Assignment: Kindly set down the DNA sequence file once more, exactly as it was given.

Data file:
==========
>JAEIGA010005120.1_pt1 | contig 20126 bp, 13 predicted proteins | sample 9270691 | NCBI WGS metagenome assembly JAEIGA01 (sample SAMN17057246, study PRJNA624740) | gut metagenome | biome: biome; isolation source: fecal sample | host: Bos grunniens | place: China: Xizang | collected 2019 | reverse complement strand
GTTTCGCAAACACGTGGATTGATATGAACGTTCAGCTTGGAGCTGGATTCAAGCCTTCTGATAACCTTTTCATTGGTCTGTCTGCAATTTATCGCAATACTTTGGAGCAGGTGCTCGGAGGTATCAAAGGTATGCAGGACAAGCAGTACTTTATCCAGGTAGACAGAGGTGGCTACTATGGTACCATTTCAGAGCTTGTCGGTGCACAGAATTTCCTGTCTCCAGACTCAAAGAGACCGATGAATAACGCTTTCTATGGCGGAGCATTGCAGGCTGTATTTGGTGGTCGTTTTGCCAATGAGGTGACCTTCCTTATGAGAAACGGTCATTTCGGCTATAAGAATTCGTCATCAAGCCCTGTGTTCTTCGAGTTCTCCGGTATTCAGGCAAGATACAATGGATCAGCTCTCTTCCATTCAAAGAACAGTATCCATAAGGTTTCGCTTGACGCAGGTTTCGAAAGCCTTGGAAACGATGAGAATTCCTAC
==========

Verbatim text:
>JAEIGA010005120.1_pt1 | contig 20126 bp, 13 predicted proteins | sample 9270691 | NCBI WGS metagenome assembly JAEIGA01 (sample SAMN17057246, study PRJNA624740) | gut metagenome | biome: biome; isolation source: fecal sample | host: Bos grunniens | place: China: Xizang | collected 2019 | reverse complement strand
GTTTCGCAAACACGTGGATTGATATGAACGTTCAGCTTGGAGCTGGATTCAAGCCTTCTGATAACCTTTTCATTGGTCTGTCTGCAATTTATCGCAATACTTTGGAGCAGGTGCTCGGAGGTATCAAAGGTATGCAGGACAAGCAGTACTTTATCCAGGTAGACAGAGGTGGCTACTATGGTACCATTTCAGAGCTTGTCGGTGCACAGAATTTCCTGTCTCCAGACTCAAAGAGACCGATGAATAACGCTTTCTATGGCGGAGCATTGCAGGCTGTATTTGGTGGTCGTTTTGCCAATGAGGTGACCTTCCTTATGAGAAACGGTCATTTCGGCTATAAGAATTCGTCATCAAGCCCTGTGTTCTTCGAGTTCTCCGGTATTCAGGCAAGATACAATGGATCAGCTCTCTTCCATTCAAAGAACAGTATCCATAAGGTTTCGCTTGACGCAGGTTTCGAAAGCCTTGGAAACGATGAGAATTCCTAC